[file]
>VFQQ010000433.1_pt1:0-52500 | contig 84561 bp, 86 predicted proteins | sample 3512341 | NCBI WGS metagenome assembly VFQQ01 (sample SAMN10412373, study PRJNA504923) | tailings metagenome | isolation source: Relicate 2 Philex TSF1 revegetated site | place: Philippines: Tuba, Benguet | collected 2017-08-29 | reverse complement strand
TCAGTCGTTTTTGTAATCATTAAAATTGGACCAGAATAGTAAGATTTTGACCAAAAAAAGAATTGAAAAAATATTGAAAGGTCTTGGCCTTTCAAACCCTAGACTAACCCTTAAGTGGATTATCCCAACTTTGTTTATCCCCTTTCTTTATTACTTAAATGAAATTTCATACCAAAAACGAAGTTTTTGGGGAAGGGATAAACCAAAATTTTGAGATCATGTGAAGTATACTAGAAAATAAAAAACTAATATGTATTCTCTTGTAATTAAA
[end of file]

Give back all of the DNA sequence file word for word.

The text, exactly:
>VFQQ010000433.1_pt1:0-52500 | contig 84561 bp, 86 predicted proteins | sample 3512341 | NCBI WGS metagenome assembly VFQQ01 (sample SAMN10412373, study PRJNA504923) | tailings metagenome | isolation source: Relicate 2 Philex TSF1 revegetated site | place: Philippines: Tuba, Benguet | collected 2017-08-29 | reverse complement strand
TCAGTCGTTTTTGTAATCATTAAAATTGGACCAGAATAGTAAGATTTTGACCAAAAAAAGAATTGAAAAAATATTGAAAGGTCTTGGCCTTTCAAACCCTAGACTAACCCTTAAGTGGATTATCCCAACTTTGTTTATCCCCTTTCTTTATTACTTAAATGAAATTTCATACCAAAAACGAAGTTTTTGGGGAAGGGATAAACCAAAATTTTGAGATCATGTGAAGTATACTAGAAAATAAAAAACTAATATGTATTCTCTTGTAATTAAA